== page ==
What puzzles me is that people simply don't notice the erosion of their money(wealth) due to the ever decreasing buying power. This erosion, in fact, is stealing all that we saved or otherwise invested. The wall street crash was, in fact, was nothing more that wiping off the books trillions of dollars of unfunded dollars. So we all should look for other means to capture the value of our labor and our wealth 'cause the dollar in your pocket is nothing more than "funny money".
From one Tightwad to another Tightwad: I’ve been frugal all my life so inflation doesn’t really concern me (right or wrong?). Losing a decent chunk of interest income per month, because of unnaturally low interest rates, does bother me. I’ve mentioned before that I’m patient/satisfied waiting for cycles in interest rates but the last 2 or 3 times around the cycles’ have been manipulated.

lumbollo: I got the link (5 pages); I’ll read it offline because I have ‘limited’ dial up.

Last edited by DSOs; 01-07-2010 at 04:11 PM.. Reason: small L in lumbollo
Rate this post positively Reply With Quote Quick reply to this message
 
Old 01-07-2010, 04:09 PM
 
13,673 posts, read 23,840,971 times
Reputation: 13947
2nd or 3rd quarter 2009 the Fed "bought" ie printed more money than other countries loaned. Which means they are continuously devaluing the dollar and have stepped up their measures to do so.

It's possible they want to "inflate" the price of housing so most folks aren't upside down on their loans. I don't know what their plan is.

Either way your savings will erode. I'm putting mine into commodities. Risky? A bit. But not if you see what's actually going on.

In 2-3 years I'll bet we'll see $4/gal gas but in reality the buying power will be relative to other things.
Rate this post positively Reply With Quote Quick reply to this message
 
Old 01-07-2010, 04:14 PM
 
13,673 posts, read 23,840,971 times
Reputation: 13947
Quote:
Originally Posted by DSOs View Post
From one Tightwad to another Tightwad: I’ve been frugal all my life so inflation doesn’t really concern me (right or wrong?). Losing a decent chunk of interest income per month, because of unnaturally low interest rates, does bother me. I’ve mentioned before that I’m patient/satisfied waiting for cycles in interest rates but the last 2 or 3 times around the cycles’ have been manipulated.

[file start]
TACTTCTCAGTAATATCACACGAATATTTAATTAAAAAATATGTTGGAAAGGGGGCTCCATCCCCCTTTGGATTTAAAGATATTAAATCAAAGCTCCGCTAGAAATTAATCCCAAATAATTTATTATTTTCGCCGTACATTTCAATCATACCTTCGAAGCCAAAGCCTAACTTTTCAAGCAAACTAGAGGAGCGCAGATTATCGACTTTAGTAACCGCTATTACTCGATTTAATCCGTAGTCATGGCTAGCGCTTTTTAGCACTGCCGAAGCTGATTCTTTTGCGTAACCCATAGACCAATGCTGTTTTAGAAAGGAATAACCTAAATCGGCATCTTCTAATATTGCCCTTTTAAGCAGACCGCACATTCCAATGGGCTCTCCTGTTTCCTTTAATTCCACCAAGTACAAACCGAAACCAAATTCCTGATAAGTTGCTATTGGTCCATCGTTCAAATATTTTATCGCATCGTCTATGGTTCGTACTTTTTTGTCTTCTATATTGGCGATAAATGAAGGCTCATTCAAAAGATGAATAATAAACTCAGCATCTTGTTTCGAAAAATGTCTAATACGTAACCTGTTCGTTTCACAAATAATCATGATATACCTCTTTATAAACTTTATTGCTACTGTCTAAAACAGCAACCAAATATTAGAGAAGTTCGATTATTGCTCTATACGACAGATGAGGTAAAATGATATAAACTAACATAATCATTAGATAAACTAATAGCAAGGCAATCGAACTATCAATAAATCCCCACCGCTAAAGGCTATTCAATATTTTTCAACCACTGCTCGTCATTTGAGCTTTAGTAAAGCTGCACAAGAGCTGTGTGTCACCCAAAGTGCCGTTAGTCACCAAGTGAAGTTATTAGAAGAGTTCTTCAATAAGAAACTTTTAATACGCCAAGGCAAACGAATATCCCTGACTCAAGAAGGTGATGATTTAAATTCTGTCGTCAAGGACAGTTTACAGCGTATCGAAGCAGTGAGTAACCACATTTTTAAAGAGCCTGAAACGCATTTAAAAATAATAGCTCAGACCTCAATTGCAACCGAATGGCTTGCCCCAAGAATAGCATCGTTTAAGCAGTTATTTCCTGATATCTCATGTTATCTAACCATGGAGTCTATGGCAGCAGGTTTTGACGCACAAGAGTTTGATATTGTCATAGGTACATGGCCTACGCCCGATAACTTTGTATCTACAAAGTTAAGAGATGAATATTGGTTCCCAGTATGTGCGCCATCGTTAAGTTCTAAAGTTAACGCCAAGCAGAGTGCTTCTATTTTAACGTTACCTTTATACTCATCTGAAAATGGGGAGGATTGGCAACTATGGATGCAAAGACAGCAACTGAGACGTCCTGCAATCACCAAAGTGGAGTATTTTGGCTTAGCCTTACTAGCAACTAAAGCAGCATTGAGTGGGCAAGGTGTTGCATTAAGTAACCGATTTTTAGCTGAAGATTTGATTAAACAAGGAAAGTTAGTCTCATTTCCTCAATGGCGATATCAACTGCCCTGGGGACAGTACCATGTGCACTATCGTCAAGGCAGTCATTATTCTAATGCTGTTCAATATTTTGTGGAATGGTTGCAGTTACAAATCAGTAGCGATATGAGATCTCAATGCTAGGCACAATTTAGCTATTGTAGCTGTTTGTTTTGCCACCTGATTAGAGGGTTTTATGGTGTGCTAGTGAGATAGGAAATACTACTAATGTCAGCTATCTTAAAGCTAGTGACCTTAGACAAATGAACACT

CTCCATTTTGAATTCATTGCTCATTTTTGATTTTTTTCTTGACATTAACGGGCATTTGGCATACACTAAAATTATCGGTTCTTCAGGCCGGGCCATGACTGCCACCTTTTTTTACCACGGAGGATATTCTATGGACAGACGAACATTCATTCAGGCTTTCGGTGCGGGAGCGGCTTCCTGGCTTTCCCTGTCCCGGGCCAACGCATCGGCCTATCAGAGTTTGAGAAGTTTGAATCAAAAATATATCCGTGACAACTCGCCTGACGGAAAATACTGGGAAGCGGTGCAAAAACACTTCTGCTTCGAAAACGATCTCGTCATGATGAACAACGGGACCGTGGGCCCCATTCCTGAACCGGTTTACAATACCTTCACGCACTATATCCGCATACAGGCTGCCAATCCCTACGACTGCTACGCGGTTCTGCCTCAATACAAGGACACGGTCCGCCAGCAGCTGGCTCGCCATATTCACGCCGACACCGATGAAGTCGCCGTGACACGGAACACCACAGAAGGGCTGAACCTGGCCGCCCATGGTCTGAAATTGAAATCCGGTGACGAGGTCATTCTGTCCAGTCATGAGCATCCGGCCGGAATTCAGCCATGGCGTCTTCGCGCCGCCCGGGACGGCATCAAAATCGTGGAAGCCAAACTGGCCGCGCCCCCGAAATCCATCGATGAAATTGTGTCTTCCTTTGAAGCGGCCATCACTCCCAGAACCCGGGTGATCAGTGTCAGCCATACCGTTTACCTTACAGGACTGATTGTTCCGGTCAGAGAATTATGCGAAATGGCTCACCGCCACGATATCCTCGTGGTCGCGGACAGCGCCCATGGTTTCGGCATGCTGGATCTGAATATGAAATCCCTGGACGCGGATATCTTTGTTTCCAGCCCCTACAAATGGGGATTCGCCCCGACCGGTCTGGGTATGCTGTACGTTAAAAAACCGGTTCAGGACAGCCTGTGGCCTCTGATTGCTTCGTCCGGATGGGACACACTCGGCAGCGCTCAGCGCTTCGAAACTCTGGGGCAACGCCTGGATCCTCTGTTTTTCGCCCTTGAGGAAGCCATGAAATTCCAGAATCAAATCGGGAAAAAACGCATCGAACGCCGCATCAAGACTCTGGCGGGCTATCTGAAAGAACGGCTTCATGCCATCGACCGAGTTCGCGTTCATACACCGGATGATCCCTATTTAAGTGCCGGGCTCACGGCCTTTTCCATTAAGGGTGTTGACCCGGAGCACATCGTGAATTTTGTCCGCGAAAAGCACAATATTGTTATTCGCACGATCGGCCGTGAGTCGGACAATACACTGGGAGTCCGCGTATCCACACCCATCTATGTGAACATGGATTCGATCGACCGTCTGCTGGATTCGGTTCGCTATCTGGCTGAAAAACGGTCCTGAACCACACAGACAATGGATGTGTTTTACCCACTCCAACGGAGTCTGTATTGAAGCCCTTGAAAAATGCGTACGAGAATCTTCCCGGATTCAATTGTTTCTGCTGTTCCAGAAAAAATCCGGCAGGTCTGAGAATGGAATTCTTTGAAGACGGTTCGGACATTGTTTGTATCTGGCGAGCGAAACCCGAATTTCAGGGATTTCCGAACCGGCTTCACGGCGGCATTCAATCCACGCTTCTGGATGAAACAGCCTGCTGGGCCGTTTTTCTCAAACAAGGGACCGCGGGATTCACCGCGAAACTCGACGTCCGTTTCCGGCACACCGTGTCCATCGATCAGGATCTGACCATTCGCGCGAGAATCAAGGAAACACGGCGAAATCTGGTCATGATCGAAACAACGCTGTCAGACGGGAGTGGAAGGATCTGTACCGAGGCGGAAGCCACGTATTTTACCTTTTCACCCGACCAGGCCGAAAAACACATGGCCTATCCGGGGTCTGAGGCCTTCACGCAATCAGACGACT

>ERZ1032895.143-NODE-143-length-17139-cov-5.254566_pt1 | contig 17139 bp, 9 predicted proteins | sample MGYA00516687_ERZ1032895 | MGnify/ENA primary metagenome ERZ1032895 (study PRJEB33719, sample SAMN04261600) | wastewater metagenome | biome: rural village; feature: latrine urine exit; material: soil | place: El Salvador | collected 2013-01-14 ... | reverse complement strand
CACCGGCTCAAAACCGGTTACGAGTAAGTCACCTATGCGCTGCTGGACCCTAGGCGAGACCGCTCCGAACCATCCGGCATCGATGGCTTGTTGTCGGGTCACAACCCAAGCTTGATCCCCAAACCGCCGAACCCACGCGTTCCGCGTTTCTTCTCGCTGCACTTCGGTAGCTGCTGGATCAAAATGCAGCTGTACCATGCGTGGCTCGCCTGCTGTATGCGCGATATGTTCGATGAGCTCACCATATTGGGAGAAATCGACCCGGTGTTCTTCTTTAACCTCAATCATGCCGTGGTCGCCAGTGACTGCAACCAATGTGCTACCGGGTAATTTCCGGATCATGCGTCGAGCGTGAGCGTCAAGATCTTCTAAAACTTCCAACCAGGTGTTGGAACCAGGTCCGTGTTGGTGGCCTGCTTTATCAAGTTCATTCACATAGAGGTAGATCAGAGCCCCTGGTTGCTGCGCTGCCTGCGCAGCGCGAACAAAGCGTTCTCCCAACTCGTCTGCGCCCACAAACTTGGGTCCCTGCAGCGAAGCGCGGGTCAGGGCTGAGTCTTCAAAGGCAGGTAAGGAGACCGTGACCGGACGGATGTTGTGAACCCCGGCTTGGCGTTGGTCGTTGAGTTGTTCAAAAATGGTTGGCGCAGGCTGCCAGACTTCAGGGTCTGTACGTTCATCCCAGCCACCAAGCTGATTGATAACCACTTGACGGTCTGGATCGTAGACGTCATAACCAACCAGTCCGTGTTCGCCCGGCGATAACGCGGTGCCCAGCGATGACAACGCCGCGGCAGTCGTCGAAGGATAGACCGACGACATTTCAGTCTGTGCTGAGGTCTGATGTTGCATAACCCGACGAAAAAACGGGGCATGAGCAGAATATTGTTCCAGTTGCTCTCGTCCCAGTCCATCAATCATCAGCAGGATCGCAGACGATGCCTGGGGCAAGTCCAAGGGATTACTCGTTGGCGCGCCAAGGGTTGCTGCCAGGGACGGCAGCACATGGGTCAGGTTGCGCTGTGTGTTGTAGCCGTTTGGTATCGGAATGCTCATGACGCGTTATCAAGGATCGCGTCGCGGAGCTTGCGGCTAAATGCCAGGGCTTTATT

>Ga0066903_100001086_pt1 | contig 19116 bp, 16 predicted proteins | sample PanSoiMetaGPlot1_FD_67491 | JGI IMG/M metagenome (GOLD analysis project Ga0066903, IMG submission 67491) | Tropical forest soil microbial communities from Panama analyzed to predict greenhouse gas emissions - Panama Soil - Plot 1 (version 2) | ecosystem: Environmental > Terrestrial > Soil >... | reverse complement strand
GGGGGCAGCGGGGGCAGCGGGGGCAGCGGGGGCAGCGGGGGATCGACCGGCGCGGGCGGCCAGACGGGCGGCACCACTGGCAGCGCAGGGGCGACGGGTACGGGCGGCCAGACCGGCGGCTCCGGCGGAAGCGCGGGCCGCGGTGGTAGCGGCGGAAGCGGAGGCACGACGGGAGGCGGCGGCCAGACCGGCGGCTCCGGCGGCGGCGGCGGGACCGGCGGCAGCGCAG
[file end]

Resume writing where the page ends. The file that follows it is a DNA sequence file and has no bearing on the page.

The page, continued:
lumbollo: I got the link (5 pages); I’ll read it offline because I have ‘limited’ dial up.
Inflation should concern you as a saver because it means your savings are worth less than they were when you saved them. In other words it is discouraging people from saving.

If inflation of 10% were to happen, if you have saved $100k, next year that $100k will only be able to buy $90k of "stuff". Next year only $81k. You can see how it quickly erodes your savings.
Rate this post positively Reply With Quote Quick reply to this message
 
Old 01-07-2010, 07:11 PM
 
4,010 posts, read 9,284,297 times
Reputation: 1595
Indeed. When the Federal Reserve was created in 1914 the Federal Reserve Note was worth .... well $1. Today it is worth about 4 cents.
Rate this post positively Reply With Quote Quick reply to this message
Please register to post and access all features of our very popular forum. It is free and quick. Over $68,000 in prizes has already been given out to active posters on our forum. Additional giveaways are planned.

Detailed information about all U.S. cities, counties, and zip codes on our site: City-data.com.


Reply
Please update this thread with any new information or opinions. This open thread is still read by thousands of people, so we encourage all additional points of view.

Quick Reply
Message:

Over $104,000 in prizes was already given out to active posters on our forum and additional giveaways are planned!

Go Back   City-Data Forum > General Forums > Economics

All times are GMT -6.

© 2005-2021, Advameg, Inc. · Please obey Forum Rules · Terms of Use and Privacy Policy · Bug Bounty

City-Data.com - Contact Us - Archive 1, 2, 3, 4, 5, 6, 7, 8, 9, 10, 11, 12, 13, 14, 15, 16, 17, 18, 19, 20, 21, 22, 23, 24, 25, 26, 27, 28, 29, 30, 31, 32, 33, 34, 35, 36, 37 - Top